Sunday, 8 February 2015

The birthplace of children's stories

I've just finished reading Madeleine L'Engle's A Wrinkle in Time, first published in America in 1962 and in print ever since. I came across the book listed in a top 10 of children's sci-fi reads. It's a children's story as popular in America as perhaps Charlie and the Chocolate Factory, published in 1964, is in Britain. 

And yet, here I am, only reading Madeleine L'Engle in my middlish forty-somethings ...



It got me thinking about the international flavour of my childhood reads. how much of a difference there might be between the number of British authors I consumed, and those from elsewhere.

So, I wrote out a list of 30 titles that sprung most readily to mind – not from my children's childhood (because this can get muddly) but most assuredly from my own.

This is what the results look like on a pie chart, depicting the birthplace of the stories that I loved as a child.




Out of the 30, 20 were unequivocally British, 6 authors were American, and only 4 from countries other than Britain and America. I looked at why this might be – how had these books managed to cross the sea whilst others had not? (Please forgive the rather homemade nature of this investigation …)

5 out of 6 of the American titles were heavily illustration based (Maurice Sendak, Dr Seuss, Eric Carle) – which makes me think that it's possible the pictures played the larger part in their trans-Atlantic appeal. Put these together with the unusual story lines and language, and the appeal is even greater. Then there's Charlotte's Web – a story of Fern and her animal friends. This can't fail to reach out to a girl of similar age, deeply into the universal appeal of animal tales.

And what of the four non-Anglo-American titles? Mrs Pepperpot – an eccentric old woman who shrinks at inopportune moments, and who is most definitely in league with children and animals. Babar the elephant – a beautifully illustrated animal tale. Collected tales of Hans Christian Anderson - the universal appeal of fairytales. And Margaret Atwood's Cat's Eye – a gripping thriller – a taste of the YA market yet to break.

Perhaps I shouldn't be surprised that the majority of my childhood reads were British, that it's only natural the stories we consume as children should be so home-grown. When I checked out the American top 100 classic children's stories, I recognised fewer than a handful of titles.

As children, it would appear that we are readers of our country and culture. Or, more tellingly, in both Britain and America, we read according to the publishing powerhouses - which makes us either readers of British or American culture.


The top 30 titles I read as a child:

Ant & Bee - Angela Banner (British)
Fungus the Bogeyman - Raymond Briggs (London)
The Elephant and the Bad Baby - Elfrida Vipont (Manchester) and Raymond Briggs
Paddington Bear – Michael Bond (Newbury)
Roald Dahl (Cardiff)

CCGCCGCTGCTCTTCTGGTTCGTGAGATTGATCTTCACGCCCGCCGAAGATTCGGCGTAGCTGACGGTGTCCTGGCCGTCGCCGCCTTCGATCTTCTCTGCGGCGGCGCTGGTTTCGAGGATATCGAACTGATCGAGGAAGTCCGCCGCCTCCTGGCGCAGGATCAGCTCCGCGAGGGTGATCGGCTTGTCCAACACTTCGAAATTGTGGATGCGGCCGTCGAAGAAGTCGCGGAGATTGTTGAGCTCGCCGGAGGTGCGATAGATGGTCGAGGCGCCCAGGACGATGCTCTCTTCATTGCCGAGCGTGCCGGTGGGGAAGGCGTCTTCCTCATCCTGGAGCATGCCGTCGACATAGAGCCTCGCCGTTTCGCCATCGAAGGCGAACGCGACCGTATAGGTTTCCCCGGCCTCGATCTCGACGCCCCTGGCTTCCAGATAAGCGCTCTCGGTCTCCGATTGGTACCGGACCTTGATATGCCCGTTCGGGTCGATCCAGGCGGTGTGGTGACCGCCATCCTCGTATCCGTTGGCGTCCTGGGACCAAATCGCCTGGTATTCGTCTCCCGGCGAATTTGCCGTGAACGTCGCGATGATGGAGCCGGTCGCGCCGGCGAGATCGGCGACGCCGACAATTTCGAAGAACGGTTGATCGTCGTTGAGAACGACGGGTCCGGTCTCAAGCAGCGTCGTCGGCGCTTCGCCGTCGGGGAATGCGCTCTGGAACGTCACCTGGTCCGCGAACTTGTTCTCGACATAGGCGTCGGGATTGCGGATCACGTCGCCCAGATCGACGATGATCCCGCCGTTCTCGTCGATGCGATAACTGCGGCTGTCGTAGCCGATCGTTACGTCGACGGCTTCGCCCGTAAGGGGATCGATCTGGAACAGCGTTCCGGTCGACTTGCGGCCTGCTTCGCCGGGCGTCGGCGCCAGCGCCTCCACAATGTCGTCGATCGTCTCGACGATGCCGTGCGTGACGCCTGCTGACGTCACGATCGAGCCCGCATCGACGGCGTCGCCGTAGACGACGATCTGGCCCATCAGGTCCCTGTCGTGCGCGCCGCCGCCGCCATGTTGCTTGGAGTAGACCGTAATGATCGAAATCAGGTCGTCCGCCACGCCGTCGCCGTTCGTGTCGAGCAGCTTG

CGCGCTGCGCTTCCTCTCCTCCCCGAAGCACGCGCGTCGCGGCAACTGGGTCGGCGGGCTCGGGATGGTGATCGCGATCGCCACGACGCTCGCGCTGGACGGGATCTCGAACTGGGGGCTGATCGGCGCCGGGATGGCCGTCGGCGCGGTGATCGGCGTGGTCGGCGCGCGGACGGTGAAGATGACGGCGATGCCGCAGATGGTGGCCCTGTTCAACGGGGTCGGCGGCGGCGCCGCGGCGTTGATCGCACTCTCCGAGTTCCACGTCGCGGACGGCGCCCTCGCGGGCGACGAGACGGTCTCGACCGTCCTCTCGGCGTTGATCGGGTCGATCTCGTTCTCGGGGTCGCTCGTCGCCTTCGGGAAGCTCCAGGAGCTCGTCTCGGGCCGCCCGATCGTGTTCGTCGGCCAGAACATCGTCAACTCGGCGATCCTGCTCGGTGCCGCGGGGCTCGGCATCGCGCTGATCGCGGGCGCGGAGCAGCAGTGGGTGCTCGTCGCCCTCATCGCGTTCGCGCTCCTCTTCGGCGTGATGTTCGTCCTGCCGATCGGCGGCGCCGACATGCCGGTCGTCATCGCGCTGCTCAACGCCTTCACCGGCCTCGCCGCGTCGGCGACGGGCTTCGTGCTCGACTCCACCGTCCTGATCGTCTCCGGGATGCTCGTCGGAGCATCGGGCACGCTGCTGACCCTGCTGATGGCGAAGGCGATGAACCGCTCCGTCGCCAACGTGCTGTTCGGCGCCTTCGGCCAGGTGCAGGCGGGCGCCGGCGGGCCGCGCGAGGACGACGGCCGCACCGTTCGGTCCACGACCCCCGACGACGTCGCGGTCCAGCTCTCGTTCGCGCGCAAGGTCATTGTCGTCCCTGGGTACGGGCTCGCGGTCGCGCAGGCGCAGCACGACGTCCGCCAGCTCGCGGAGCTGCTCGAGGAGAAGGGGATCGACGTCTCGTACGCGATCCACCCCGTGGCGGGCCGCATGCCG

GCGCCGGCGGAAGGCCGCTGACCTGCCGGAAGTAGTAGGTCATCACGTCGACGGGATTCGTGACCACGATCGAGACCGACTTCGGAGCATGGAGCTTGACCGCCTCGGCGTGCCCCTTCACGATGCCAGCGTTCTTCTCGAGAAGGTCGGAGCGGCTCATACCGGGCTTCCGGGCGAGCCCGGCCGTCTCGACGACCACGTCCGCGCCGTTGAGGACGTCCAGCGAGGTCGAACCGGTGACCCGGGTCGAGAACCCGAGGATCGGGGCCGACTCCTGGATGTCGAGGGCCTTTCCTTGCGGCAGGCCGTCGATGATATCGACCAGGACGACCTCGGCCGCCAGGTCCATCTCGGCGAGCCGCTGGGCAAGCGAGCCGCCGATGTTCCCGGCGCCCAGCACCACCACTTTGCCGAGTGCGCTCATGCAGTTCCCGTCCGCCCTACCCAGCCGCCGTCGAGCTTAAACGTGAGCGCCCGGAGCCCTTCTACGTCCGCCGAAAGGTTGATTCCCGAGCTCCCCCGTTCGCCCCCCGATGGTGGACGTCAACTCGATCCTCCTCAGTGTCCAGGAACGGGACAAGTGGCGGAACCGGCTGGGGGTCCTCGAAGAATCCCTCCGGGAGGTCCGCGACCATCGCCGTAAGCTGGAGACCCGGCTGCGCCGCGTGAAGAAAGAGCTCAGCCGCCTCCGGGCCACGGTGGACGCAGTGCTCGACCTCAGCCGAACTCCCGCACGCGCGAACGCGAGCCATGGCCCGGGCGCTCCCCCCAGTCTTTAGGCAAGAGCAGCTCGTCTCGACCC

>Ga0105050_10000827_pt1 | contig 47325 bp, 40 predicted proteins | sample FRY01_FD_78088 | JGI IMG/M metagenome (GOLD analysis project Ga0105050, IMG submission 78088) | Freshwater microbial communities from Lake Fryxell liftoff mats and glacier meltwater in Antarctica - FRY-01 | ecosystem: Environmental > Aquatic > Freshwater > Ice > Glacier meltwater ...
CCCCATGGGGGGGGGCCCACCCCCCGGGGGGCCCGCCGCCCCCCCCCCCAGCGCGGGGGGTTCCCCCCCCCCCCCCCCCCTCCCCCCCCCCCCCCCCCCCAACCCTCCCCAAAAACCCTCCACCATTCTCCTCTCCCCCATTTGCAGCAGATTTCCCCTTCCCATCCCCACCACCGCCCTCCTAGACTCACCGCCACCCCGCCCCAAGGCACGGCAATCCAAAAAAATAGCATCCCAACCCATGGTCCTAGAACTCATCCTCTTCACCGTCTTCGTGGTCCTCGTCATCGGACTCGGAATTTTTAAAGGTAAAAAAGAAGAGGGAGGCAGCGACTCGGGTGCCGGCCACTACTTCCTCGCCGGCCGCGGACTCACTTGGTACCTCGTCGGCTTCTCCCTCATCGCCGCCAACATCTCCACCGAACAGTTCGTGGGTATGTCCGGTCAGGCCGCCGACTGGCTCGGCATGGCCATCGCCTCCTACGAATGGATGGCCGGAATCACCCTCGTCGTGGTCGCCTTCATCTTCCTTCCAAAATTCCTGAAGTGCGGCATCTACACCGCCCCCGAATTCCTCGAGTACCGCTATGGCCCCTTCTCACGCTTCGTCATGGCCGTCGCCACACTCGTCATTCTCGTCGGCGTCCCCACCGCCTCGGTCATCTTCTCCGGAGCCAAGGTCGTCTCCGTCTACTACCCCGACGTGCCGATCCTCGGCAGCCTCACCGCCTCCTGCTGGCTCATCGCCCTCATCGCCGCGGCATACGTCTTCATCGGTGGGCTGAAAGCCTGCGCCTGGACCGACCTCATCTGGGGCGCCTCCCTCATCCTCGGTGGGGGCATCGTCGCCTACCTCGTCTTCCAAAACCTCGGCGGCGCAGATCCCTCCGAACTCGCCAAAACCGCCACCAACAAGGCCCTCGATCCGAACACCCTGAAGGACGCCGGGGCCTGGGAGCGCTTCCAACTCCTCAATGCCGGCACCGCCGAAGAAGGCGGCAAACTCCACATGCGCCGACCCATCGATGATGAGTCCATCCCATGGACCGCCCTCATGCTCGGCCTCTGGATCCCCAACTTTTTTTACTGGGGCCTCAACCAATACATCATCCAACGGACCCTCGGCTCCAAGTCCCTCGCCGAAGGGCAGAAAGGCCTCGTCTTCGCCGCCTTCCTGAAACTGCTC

Winnie-the-pooh - A A Milne (London)
Stig of the Dump - Clive King (Surrey)
Watership Down - Richard Adams (Newbury)
The Lion, the Witch and the Wardrobe - C S Lewis (Belfast)
The Borrowers - Mary Norton (London)
The Secret Garden - Frances Hodgson Burnett (Manchester)
The Wind in the Willows - Kenneth Grahame (Edinburgh)
Beatrix Potter (London)
Swallows & Amazons - Arthur Ransome (Leeds)
Enid Blyton (East Dulwich, London)
Alice in Wonderland - Lewis Carroll (Cheshire)
The Railway Children - E Nesbit (London)
Wuthering Heights - Emily Brontë (Yorkshire)
The Secret Diary of Adrian Mole Aged 13 ¾ - Sue Townsend (Leicester)
Day of the Triffids - John Wyndham (Warwickshire)

Maurice Sendak (American, of Jewish-Polish parents)
Richard Scarry (American)
The Cat in the Hat - Dr. Seuss (American)
Eric Carle (American)
Flat Stanley - Jeff Brown (New York)
Charlotte's Web - E B White (New York)

Mrs Pepperpot - Alf Prøysen (Norway)
Babar the Elephant - Jean de Brunhoff (Paris)
Tales of Hans Christian Andersen (Denmark)

Cat's Eye - Margaret Atwood (Canada)



Don't Forget:

Tuesday's Ten Minute Blog-Break. Another fine collection from Nick. It's worth noting that Nick also writes an extremely readable blog. His latest post had me shaking my head in despair at the recognition of the all-too familiar 'outcome focus.' Read all about it here: Who Ate My Brain. You'll know exactly what Nick's talking about
Wednesday's Fantastic Debut Series continues with Nicky's introduction to picture book author, Rebecca Colby. This truly is an inspirational tale
Friday's intro to February's Featured Illustrator, Yoko Tanaka - An incredible story of how Yoko came to illustration
Saturday's Celebration of Clare Helen Welsh's soon to be published, The Aerodynamics of Biscuits






Nancy Saunders is the new Editor of W&P. You can find some of her short stories here, and on Twitter @nancyesaunders


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